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Learning Math: Patterns, Functions, and Algebra

Algebraic Structure Part D: Working with Algebraic Structures (60 minutes)

Session 9, Part D

In This Part:

  • Units Digit Equations
  • Cryptography

How might you solve equations in this new system? Note 7

Let’s start with the equation 3x = 8. Looking at the multiplication table, we can see that 3 * 6 = 8, so x = 6 is a solution. In fact, it’s the only solution, because there is only one “8” in the third row of the multiplication table.

Or you could reason like this: “To solve 3x = 8 in our regular system, I would divide both sides by 3. That’s the same as multiplying by the reciprocal of 3. In this system, 3 * 7 = 1, so 7 is the reciprocal of 3.”

So you can calculate as follows:

3x = 8
7(3x) = 7 * 8
(7 * 3)x = 6 (Note that in the table, 7 * 8 = 6)
x = 6

Multiplying by 7 is the equivalent of dividing by 3 in this system. If you need to subtract, you can add the opposite of a number.

If you needed to solve the equation x + 4 = 2, you could reason like this: “To solve x + 4 = 2, I want to subtract 4 from both sides. In this system, 6 is the opposite of 4, so I can add 6 to both sides in order to remove the 4.”

You would calculate as follows:

x + 4 = 2
x + (4 + 6) = 2 + 6
x + 0 = 8
x = 8

Try to solve these equations. If you have trouble, you can always use the operations table.


Problem D1

Solve the equation 7x + 5 = 9 in this system. Explain how you did it. Note 8

Tip: Remove the 5 first by adding its opposite, which is 5. Then “divide” by 7 by multiplying by the reciprocal of 7, which is 3.


Problem D2

Solve the equation 3x + 7 = 4 in this system. Explain how you did it.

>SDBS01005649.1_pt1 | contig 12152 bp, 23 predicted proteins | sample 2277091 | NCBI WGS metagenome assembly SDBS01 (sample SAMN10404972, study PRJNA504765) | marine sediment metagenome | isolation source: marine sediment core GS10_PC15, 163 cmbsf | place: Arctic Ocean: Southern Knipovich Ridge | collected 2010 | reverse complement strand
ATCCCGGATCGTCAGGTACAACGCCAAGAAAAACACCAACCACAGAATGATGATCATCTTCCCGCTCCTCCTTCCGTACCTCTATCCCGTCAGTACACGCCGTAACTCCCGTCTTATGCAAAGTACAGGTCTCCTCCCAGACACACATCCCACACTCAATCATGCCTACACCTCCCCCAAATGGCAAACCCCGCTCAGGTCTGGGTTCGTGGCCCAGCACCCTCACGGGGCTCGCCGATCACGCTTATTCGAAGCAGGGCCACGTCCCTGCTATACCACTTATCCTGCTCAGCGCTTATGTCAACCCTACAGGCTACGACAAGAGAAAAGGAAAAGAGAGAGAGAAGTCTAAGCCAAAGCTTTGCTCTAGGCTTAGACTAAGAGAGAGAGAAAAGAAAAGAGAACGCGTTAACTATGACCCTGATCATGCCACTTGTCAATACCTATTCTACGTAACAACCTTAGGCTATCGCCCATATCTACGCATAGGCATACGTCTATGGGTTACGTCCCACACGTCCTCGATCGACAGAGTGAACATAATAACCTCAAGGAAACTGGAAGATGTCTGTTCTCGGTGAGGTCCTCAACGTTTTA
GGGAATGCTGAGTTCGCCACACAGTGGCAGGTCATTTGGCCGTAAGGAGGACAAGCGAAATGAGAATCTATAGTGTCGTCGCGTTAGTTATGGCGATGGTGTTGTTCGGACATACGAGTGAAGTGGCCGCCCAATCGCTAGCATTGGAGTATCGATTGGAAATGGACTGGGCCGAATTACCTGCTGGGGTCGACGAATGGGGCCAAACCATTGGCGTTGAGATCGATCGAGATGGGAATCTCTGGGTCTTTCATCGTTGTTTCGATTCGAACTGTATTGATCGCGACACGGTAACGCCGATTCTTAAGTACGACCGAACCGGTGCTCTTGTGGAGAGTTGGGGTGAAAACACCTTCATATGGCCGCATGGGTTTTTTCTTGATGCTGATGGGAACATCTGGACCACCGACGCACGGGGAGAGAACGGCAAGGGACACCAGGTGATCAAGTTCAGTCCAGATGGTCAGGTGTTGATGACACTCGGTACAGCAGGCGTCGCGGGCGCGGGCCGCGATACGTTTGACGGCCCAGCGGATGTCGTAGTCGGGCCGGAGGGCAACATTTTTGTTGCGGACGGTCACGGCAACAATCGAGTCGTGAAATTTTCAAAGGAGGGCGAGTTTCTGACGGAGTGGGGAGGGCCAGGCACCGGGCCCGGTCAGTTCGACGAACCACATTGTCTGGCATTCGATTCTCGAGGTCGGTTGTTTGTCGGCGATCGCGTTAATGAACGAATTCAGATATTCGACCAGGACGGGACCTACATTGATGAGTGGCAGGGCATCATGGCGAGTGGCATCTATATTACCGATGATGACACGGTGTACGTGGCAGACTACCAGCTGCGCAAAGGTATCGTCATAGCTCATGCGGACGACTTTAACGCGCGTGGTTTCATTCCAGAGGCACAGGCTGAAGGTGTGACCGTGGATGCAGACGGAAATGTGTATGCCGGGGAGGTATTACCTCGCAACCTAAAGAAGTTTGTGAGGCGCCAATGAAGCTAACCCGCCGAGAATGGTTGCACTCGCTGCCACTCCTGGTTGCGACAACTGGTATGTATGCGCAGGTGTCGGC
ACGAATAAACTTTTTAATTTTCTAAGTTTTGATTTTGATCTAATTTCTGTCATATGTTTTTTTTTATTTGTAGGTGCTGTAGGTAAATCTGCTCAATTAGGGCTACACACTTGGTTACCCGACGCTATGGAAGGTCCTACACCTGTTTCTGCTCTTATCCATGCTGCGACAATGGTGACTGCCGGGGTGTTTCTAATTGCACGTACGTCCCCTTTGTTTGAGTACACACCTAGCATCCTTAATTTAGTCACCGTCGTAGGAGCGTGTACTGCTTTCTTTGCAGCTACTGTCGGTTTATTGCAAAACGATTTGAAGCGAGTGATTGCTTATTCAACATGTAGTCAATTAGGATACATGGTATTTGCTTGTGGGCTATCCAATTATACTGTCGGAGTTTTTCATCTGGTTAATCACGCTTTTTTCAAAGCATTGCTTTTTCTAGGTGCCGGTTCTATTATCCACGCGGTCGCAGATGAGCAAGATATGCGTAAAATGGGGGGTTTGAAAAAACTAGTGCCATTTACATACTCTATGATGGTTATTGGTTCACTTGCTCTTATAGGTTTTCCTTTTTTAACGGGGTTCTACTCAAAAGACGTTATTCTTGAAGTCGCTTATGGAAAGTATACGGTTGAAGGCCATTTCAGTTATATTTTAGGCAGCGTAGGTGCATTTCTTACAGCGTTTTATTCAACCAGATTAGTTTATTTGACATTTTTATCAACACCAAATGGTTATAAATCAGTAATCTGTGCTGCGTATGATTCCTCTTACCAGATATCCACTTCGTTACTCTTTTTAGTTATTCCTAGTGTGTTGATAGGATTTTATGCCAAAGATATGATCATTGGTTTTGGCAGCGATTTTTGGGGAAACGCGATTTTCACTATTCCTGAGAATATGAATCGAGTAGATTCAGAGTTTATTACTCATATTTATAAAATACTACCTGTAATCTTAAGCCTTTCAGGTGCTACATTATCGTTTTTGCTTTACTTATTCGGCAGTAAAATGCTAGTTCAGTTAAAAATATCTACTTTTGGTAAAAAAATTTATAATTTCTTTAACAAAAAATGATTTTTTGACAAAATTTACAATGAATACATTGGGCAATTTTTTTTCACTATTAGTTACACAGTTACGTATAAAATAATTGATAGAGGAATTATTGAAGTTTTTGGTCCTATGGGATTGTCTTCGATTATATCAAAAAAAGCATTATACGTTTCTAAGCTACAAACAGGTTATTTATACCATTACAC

Tip: Add the opposite of 7, then multiply by the reciprocal of 3. 


Problem D3

Solve the equation 4x + 1 = 9 in this system. Explain how you did it.

Tip: This problem is much harder! Why? Because 4 does not have a reciprocal. There may be no solution, or there may even be more than one solution!


Problem D4

Solve the equation 4x + 1 = 8 in this system. Explain how you did it.


Take It Further: Problem D5

Describe conditions that make the equation Ax = B in this system have no solution, exactly one solution, or more than one solution. How is this different from solving equations in the real number system?

Problems: Cryptography

This system of “units digit arithmetic” may seem like abstract nonsense — when would you need to compute just with units digits? In fact, different algebraic systems arise in all kinds of applications. Note 9

In the past few activities, you have been looking at a modular system. The “mod 10” system means you divide by 10 and take the remainder — in other words, take the units digit. We’ll now focus on an application involving another modular system: enciphering and deciphering messages.